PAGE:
NEW YORK (Reuters) - Conservative politicians and some New Yorkers still traumatized by the Sept. 11 attacks of 2001 have emotionally opposed a proposed Muslim community center and mosque two blocks from the site of the World Trade Center, also known as “Ground Zero.”
In recent weeks the project has also drawn wide national attention, including qualified support from President Barack Obama and a suggestion from his fellow Democrat Harry Reid, the party leader in the Senate, that it would be better built elsewhere.
Some facts about the project:
Cordoba House is a proposed mosque and Islamic cultural center for lower Manhattan. In addition to prayer space, the 13-story glass and steel structure would have an auditorium, a pool, fitness center and classrooms.
The project, also known as Park51 Muslim Cultural Center, is the creation of the Cordoba Initiative, a think-tank whose stated mission is to improve dialogue between Muslims and the West and promote engagement through education.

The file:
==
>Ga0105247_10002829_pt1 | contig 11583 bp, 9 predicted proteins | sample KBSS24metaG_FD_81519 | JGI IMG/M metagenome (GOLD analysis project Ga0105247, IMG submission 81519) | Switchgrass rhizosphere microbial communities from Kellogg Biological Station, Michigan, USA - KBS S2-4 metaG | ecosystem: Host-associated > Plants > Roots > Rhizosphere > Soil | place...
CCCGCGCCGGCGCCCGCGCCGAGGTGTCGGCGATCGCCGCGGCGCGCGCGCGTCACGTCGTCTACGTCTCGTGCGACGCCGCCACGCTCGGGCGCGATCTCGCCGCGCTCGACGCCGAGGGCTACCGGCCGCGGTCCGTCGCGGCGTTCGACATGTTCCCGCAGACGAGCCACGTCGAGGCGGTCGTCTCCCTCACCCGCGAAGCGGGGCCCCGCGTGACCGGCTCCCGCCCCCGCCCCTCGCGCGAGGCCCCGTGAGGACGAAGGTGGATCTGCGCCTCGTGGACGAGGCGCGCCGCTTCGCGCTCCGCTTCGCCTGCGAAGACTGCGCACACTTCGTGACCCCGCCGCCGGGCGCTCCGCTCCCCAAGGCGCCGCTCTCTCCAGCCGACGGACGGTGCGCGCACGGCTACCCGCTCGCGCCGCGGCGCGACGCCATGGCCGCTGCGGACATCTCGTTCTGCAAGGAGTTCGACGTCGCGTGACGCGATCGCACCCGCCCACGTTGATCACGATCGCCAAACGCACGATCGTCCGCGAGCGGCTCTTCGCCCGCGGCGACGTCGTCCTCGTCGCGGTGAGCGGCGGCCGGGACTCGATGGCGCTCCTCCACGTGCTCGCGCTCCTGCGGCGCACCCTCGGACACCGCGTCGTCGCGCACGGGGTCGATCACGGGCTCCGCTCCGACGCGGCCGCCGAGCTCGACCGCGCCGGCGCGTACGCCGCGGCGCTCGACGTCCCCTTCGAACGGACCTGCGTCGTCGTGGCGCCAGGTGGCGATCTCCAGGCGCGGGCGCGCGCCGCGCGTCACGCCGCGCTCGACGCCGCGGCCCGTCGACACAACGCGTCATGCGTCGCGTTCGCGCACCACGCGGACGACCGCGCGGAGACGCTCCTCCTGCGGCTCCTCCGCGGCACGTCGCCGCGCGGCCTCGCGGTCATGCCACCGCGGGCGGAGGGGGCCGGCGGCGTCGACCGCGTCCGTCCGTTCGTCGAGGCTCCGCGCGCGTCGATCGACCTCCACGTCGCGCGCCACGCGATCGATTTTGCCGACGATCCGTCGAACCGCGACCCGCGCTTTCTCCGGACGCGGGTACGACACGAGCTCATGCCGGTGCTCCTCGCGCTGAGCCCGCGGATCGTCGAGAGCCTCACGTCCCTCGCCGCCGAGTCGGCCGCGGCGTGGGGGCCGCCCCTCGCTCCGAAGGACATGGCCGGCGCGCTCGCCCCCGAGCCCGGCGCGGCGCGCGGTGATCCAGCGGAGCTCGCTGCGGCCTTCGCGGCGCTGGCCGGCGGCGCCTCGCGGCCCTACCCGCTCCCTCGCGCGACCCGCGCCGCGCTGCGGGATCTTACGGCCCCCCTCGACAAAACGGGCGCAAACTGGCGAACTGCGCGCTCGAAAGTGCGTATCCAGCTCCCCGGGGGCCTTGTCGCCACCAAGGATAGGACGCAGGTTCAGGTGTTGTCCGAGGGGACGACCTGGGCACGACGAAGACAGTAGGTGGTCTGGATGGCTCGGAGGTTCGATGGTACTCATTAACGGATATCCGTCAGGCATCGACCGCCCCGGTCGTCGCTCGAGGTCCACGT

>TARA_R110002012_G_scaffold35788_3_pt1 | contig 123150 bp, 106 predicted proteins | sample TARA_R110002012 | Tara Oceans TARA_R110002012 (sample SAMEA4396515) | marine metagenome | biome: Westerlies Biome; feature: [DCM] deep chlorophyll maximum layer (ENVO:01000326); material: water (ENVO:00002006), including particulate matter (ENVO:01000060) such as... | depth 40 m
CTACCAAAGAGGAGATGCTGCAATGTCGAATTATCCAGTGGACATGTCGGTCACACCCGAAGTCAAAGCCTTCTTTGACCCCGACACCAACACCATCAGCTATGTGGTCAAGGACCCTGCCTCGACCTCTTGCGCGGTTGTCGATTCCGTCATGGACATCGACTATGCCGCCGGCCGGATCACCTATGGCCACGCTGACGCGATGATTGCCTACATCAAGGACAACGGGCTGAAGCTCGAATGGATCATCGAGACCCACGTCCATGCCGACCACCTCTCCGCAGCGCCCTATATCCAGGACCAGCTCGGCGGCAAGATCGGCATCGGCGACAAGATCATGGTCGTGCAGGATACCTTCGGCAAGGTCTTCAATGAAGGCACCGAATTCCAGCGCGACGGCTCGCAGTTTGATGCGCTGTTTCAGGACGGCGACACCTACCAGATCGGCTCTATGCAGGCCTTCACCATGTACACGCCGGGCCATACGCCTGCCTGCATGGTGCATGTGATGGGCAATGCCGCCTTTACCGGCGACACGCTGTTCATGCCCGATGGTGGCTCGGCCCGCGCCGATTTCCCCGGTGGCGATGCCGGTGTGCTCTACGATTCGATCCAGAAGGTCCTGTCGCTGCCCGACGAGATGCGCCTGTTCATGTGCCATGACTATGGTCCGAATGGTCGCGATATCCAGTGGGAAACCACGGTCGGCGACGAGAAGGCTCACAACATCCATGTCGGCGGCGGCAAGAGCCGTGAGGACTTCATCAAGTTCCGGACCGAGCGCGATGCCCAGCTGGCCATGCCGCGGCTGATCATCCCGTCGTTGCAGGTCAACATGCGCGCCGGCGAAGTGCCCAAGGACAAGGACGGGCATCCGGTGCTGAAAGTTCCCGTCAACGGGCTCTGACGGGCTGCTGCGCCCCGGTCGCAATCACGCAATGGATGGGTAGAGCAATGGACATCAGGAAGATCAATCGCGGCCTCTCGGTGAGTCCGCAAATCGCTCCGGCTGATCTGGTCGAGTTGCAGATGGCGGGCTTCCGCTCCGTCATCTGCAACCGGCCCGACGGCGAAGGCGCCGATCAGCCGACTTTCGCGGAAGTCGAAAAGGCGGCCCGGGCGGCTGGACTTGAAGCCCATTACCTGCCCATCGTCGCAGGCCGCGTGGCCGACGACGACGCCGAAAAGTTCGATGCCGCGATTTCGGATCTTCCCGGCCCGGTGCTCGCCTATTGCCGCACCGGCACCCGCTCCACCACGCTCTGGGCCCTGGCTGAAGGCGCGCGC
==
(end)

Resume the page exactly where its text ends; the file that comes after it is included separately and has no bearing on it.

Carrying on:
Started in 2004, the group is headed by Kuwait-born imam Feisal Abdul Rauf, an Islamic scholar.
Rauf, a Sufi Muslim, has been active in establishing a dialogue with other religions and has worked with the Federal Bureau of Investigation (FBI) to train agents on cultural and religious sensitivity since the Sept. 11 attacks.
Sufi Muslims have been targeted by violent extremists in the Muslim world who disagree with Sufis’ tolerance and strand of Islam. A Sufi mosque was attacked in Lahore, Pakistan, on July 1, killing 42 people and wounding 175.
The site is owned by Sharif El-Gamal, a U.S.-born Muslim who is chief executive of Soho Properties.
The property is located at 45-51 Park Place, two blocks from the site of the World Trade Center, which is under reconstruction. Once completed, the cultural center could hold up to 2,000 worshippers.
Organizers of Park51 estimate the project will cost $100 million, which has not yet been raised. They say they plan to obtain the funds through traditional fundraising, although financing the project has become a point of contention due to fears among critics that money would come from extremist organizations.
Reporting by Karina Ioffee; Editing by Daniel Trotta and Jerry Norton